I Pretend To Be Living My Own Life
by Katharine VanDewark Katharine VanDewark

Katharine VanDewark was born in Baltimore, Maryland, and lived a bicoastal life as a child. Moves were regular—every three years—with final settlement in Southern California, where she graduated from the University of California, Santa Barbara, with a BFA in painting. She has been a fine art photographer and dancer, and has been writing poetry since the 1980s. She hosts a monthly writing group in her living room and seeks out open mike nights to read her poetry and hear that of others.

Her work has been published in the Poetry in the Garden anthology and in Coracle. She is grateful for the guidance and instruction she received from Regina O'Melveny, Peter Levitt, Jeff McDaniel, Jack Grapes, and Suzanne Lummis.

From Russell Edson, The Clam Theatre

"My therapist cured herself of a blood disease by running kitchen water
through her veins," I said to a friend who
sat cross-legged on top of the spotted linoleum table.
             I could tell she sensed the vacant chair next to me, when it erupted
into a spasm of Stuart Dybeck.
"Where is she now?" my friend wanted to know. "Living on a hospital in Montana.
             She goes to a ranch twice a week to stop the bleeding."

The olive shoes had black soles, and though they lay next to one another,
their noses pointed in opposite directions.
"They look disjointed somehow," I thought, "like they could be
             sliding down hill and climbing back up at the same time."
The cylindrical eye of Mr. Sony Overhead Projector hovered on the ceiling,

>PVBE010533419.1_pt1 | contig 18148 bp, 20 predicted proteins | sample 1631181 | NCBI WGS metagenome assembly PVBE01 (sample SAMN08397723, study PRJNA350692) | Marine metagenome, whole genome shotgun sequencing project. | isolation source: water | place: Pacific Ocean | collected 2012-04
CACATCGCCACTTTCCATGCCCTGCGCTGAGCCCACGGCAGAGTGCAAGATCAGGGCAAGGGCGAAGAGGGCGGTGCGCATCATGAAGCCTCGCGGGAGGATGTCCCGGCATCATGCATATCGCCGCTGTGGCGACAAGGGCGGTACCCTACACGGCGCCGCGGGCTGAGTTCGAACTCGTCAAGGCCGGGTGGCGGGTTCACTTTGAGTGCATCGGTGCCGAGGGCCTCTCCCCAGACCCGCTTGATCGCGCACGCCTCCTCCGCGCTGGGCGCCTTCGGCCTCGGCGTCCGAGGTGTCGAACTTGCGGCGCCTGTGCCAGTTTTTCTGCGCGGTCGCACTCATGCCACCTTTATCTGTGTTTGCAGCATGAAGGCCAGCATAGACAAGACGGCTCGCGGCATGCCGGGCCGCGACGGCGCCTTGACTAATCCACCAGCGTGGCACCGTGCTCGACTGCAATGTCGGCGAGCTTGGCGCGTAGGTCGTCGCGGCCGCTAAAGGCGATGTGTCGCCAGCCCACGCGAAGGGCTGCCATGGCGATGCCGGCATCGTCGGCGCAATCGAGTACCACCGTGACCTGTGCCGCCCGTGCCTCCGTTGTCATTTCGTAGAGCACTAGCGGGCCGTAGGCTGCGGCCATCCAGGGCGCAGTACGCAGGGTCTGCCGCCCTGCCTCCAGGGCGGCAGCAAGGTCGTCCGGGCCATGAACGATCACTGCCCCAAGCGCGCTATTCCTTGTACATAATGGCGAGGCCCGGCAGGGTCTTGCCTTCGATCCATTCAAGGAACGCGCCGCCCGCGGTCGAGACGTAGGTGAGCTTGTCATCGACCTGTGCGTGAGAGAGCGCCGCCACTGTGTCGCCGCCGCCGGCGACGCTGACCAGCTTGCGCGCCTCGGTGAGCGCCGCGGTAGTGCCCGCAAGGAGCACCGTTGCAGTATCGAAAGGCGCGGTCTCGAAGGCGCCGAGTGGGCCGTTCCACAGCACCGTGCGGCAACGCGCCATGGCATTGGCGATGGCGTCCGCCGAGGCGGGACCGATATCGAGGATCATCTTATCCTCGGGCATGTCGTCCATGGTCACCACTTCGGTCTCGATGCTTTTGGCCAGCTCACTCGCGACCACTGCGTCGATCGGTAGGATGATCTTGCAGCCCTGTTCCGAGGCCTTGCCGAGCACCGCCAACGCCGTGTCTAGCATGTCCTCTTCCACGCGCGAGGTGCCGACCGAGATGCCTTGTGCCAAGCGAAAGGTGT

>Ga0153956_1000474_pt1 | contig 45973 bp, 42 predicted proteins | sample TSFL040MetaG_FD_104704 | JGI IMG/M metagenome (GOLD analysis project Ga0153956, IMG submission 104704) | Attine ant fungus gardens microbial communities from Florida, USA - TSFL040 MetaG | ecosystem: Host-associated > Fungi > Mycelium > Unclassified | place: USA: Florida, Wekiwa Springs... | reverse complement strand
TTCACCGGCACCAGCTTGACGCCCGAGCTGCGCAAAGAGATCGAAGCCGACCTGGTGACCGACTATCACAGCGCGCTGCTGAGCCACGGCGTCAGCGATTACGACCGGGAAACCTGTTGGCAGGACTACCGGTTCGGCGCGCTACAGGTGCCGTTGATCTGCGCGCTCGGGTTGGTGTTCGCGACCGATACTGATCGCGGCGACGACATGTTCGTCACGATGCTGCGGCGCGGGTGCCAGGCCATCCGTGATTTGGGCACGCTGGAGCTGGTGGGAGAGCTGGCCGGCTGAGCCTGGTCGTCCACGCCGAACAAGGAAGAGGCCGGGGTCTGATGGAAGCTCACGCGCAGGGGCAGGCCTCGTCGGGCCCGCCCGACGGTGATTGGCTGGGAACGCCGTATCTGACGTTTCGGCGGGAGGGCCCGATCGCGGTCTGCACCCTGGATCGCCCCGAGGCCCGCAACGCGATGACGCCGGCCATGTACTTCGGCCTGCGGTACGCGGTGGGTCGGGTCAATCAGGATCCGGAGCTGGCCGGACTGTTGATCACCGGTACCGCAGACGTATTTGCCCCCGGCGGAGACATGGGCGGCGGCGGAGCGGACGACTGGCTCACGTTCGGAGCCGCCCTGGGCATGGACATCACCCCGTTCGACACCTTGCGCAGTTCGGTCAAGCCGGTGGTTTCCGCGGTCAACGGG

flight commander to a formation of rectangular box lights
             each face gridded into four squares and two rectangles.

I took it home because it claimed to be "easy to apply."
"Everything's easy in a Yellowstone winter," I sniffed, and dodged the sheets
of flying foamcore as they headed for their landing bins at the left of the room.
They roosted themselves in filing order and with a rustle of drawings
             settled for the night.
I looked at the folded brown paper in front of me. I marveled when,
with just a twitch, it formed three enclosed sides. The forth was open.
             I picked it up and put my head in it.

Her feet were crossed at the ankles. Resting on the floor they looked as if
they couldn't decide if the "e" should go before or after the "l."
I gave them a nudge. They clenched. I could tell in a flash they were displeased.
             Smoke began to rise from their surface. Just then, a coral snake walked
through the crack in the door. "This surely is the end," I muttered but
the feet didn't seem alarmed. They simply got up and stood their ground.
             The snake stopped halfway, transfixed by the marbleized eddy of painted toes.

"Gershwin Goes Koblenz" I read. Impatient to learn more, I spat two quarters
from my mouth and put them on the counter. The barrista looked confused.
If it wasn't hot and steaming or iced and mushy
             he didn't know what to make of it. But he was young yet.
A puddle of experience waited for his eager brain.
The picture on the front page showed old buildings turning into treble clefs
             Gershwin into a baroque façade.

"HALT! Who goes there?" the dog growled from the shadows.
"It's only me," I said. He asked for identification and I unpacked
             my stainless steel nesting pans. "The general asked me to come," I said.
The dog looked like he wasn't buying it. "It's true," I bristled. "Just ask your pal."
I could hear him muttering into his hat, but eventually
             the gate swung open and I climbed the ladder down into the pit.

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